Cybersecurity Agency Warns Next-Gen Cookies Pose Privacy Threat

The European Union’s cybersecurity agency has published a report on the security and privacy concerns regarding new types of online cookies, advocating for more transparency of how they are used and calling for a user-friendly mechanism to remove them whenever needed.

The policy report Bittersweet cookies: Some security and privacy considerations from the European Network and Information Security Agency identifies and examines cookies in terms of security vulnerabilities and the relevant privacy concerns. Originally developed to aid browser-server interaction, cookies have developed into persistent and powerful privacy-invasive tools to help advertisers track and profile web consumers, the agency said.

The new type of cookies support user-identification in a persistent manner and do not have enough transparency of how they are being used, making it hard to quantify their security and privacy implications, ENISA said in a press release. To mitigate the privacy implications, the agency recommends that informed consent should guide the design of systems using cookies; the use of cookies and the data stored in cookies should be transparent for users.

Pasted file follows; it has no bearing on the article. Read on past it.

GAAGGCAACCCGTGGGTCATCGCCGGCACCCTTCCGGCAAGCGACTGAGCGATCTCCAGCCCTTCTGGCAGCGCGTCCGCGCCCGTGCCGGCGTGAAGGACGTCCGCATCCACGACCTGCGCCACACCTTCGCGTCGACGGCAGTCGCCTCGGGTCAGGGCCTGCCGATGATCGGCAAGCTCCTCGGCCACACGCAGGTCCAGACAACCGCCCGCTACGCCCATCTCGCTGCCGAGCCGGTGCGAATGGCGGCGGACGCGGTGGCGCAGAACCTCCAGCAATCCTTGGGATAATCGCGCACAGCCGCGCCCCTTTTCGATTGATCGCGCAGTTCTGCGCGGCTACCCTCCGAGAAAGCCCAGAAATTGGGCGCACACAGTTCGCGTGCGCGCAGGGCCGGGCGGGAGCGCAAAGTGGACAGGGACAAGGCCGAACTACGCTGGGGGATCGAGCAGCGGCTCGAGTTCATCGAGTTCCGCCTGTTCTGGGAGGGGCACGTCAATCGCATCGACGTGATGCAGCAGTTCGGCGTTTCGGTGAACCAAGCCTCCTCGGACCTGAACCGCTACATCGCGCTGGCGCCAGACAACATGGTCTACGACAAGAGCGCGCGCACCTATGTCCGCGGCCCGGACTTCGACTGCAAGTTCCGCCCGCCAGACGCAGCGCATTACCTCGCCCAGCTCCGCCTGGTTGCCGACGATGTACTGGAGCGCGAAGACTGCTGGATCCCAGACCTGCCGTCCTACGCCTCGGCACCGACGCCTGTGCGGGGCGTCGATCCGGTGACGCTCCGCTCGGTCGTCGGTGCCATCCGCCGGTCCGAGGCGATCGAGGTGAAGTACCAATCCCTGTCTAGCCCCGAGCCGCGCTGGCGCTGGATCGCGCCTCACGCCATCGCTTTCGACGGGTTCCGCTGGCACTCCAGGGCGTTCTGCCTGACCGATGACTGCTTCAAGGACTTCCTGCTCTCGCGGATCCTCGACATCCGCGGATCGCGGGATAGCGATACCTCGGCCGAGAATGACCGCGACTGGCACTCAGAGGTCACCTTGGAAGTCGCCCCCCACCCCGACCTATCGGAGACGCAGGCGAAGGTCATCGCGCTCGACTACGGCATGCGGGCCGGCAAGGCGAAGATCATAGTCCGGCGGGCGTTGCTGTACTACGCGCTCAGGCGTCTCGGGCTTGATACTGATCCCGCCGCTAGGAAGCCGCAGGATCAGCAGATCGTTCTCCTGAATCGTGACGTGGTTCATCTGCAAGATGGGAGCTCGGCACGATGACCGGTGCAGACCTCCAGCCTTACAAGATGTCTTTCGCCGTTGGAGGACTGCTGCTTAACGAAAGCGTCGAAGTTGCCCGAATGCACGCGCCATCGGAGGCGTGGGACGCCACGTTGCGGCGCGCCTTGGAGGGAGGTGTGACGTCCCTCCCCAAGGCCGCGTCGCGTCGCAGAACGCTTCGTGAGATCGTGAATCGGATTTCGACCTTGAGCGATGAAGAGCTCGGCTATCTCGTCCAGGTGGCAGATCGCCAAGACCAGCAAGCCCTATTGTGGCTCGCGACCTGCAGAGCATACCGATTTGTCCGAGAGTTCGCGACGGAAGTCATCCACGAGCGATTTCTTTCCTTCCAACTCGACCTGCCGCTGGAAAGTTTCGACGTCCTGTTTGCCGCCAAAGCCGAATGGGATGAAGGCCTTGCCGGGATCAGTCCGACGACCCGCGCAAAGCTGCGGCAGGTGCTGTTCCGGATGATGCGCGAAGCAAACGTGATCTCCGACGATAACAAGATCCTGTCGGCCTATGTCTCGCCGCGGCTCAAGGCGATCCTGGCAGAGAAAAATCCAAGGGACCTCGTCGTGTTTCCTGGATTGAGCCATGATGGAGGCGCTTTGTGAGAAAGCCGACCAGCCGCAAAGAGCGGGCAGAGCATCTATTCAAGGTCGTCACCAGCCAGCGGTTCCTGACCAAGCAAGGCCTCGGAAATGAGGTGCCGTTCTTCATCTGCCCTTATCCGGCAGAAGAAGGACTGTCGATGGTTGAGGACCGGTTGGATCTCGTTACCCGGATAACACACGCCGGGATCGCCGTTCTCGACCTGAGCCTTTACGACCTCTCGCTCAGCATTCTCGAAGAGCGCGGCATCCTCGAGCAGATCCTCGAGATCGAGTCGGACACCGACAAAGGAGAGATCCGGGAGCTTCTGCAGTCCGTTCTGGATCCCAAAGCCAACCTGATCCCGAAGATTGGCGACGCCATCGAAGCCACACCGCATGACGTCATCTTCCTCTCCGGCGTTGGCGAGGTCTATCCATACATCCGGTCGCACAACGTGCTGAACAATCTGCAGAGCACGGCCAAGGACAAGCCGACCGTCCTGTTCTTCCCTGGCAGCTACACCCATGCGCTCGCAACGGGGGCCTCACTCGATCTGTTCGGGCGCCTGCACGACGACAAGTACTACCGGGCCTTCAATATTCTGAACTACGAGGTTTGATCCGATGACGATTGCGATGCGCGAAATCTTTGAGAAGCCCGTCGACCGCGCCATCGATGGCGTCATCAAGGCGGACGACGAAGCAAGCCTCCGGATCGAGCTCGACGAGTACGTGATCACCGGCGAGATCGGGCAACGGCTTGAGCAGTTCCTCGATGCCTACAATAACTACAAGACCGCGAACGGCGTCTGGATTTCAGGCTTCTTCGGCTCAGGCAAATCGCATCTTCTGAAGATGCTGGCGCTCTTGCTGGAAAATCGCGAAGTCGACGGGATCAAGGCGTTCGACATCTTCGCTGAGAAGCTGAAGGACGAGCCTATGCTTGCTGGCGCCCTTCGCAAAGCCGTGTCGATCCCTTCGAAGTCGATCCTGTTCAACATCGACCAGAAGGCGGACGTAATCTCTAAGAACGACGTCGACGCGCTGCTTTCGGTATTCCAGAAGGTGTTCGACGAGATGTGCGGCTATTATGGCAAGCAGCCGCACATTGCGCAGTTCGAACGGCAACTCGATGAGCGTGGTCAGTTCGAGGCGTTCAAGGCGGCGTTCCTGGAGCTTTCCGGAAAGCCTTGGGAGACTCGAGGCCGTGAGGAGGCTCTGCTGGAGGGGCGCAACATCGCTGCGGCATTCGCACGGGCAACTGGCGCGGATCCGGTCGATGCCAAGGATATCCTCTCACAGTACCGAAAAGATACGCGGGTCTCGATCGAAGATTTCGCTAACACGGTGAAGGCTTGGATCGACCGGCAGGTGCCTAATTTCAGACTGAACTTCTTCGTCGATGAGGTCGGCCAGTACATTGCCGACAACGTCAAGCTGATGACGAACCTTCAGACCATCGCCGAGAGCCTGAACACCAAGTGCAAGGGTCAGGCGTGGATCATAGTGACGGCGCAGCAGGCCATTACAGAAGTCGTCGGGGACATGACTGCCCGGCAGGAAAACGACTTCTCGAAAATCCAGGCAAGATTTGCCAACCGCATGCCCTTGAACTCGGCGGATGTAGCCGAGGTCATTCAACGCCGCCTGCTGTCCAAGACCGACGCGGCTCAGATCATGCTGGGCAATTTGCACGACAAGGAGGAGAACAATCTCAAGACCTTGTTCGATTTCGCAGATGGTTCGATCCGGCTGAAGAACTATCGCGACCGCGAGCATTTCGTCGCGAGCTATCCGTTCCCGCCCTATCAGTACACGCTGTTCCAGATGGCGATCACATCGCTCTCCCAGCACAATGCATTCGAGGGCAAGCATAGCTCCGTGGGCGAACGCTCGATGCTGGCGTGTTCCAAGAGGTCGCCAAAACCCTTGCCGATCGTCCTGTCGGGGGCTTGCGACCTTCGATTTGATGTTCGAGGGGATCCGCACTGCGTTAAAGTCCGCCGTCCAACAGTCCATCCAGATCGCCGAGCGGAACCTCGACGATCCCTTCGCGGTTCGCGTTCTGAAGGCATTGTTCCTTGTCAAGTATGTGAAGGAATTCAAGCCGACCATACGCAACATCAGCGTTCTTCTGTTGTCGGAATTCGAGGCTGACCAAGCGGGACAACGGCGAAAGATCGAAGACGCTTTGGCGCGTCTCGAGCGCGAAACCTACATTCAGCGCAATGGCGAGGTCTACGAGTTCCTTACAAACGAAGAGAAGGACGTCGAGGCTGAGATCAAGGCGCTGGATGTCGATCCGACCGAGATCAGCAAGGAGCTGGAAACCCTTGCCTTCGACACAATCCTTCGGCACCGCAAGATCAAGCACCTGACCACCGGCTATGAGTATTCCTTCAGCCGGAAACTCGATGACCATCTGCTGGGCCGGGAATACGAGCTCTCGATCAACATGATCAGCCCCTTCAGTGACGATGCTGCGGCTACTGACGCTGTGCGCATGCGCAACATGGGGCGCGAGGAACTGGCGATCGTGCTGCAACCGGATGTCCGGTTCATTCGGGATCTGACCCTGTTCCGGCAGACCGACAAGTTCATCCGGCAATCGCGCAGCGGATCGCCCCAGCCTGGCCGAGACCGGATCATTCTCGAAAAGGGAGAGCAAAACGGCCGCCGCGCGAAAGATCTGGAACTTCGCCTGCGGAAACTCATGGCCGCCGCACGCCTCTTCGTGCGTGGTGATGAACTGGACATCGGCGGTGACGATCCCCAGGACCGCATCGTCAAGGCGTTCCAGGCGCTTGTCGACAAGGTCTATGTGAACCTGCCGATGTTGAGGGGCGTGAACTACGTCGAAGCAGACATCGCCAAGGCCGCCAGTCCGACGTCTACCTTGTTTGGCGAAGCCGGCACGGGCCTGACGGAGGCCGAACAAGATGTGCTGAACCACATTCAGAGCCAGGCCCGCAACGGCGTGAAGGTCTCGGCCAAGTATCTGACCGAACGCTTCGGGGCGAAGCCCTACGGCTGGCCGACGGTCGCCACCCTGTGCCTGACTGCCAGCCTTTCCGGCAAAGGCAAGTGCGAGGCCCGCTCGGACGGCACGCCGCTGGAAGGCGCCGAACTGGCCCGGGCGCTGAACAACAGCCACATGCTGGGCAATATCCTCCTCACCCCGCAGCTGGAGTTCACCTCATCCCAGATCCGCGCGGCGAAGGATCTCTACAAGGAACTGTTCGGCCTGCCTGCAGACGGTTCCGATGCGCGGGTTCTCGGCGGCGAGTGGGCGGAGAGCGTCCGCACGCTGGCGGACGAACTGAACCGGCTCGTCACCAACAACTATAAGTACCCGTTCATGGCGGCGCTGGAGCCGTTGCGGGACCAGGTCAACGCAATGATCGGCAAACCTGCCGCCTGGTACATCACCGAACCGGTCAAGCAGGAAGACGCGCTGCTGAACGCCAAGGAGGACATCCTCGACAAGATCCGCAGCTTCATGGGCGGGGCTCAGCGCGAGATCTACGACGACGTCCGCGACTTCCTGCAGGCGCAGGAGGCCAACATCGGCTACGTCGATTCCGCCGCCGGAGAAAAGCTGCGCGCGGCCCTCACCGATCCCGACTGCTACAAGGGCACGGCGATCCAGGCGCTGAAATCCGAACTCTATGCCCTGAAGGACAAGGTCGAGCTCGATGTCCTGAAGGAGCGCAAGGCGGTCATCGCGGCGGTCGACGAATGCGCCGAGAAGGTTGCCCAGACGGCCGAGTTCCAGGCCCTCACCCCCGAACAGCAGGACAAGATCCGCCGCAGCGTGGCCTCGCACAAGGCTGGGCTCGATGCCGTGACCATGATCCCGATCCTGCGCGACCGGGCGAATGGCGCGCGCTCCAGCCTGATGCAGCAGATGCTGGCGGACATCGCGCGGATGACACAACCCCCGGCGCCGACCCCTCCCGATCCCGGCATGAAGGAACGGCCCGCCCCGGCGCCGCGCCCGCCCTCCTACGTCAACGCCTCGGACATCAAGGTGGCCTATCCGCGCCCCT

Additionally, users should be able to easily manage cookies, especially new ones, and have the option to remove them. However, web users do not currently have many options: either they do not accept cookies and therefore cannot access the service, or they accept cookies, with all the consequences related to privacy and security, the report noted.

But privacy concerns are not the only worries consumers should consider, ENISA pointed out. Cookies come with various vulnerabilities, and the agency identified three threats to them: network threats, end-system threats and cookie-harvesting threats.

Network threats result from the fact that cookies are transmitted in clear-text and can be spoofed or altered during the transfer. End-system threats relate to exploits, such as cookie information forgery and impersonation of other users. An attacker can also perform a cookie-harvesting attack by impersonating a legitimate site and collecting cookies from users, the report said.

“Much work is needed to make these next-generation cookies as transparent and user-controlled as regular HTTP cookies to safeguard the privacy and security aspects of consumers and business alike,” said Dr. Udo Helmbrecht, ENISA executive director.

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